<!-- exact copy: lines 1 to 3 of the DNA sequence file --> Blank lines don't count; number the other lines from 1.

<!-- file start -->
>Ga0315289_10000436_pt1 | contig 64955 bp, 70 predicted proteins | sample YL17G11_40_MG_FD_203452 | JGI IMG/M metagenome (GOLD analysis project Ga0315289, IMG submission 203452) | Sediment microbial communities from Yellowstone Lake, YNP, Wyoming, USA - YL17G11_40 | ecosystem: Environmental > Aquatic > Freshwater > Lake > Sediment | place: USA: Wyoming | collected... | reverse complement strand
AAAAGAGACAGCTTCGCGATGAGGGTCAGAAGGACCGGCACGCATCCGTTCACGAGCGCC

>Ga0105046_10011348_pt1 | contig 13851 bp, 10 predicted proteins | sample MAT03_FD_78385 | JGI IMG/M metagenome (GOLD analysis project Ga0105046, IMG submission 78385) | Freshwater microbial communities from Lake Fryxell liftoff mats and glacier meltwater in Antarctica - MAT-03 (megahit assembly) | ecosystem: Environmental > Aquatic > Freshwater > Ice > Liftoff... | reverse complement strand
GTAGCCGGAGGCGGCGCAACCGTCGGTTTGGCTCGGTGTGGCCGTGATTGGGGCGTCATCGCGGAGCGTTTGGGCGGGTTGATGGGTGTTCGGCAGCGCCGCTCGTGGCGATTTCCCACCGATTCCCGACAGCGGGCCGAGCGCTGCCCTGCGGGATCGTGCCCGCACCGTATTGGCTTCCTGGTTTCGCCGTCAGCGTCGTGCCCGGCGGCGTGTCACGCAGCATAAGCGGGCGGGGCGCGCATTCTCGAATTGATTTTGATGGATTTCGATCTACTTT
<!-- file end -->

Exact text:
>Ga0315289_10000436_pt1 | contig 64955 bp, 70 predicted proteins | sample YL17G11_40_MG_FD_203452 | JGI IMG/M metagenome (GOLD analysis project Ga0315289, IMG submission 203452) | Sediment microbial communities from Yellowstone Lake, YNP, Wyoming, USA - YL17G11_40 | ecosystem: Environmental > Aquatic > Freshwater > Lake > Sediment | place: USA: Wyoming | collected... | reverse complement strand
AAAAGAGACAGCTTCGCGATGAGGGTCAGAAGGACCGGCACGCATCCGTTCACGAGCGCC

>Ga0105046_10011348_pt1 | contig 13851 bp, 10 predicted proteins | sample MAT03_FD_78385 | JGI IMG/M metagenome (GOLD analysis project Ga0105046, IMG submission 78385) | Freshwater microbial communities from Lake Fryxell liftoff mats and glacier meltwater in Antarctica - MAT-03 (megahit assembly) | ecosystem: Environmental > Aquatic > Freshwater > Ice > Liftoff... | reverse complement strand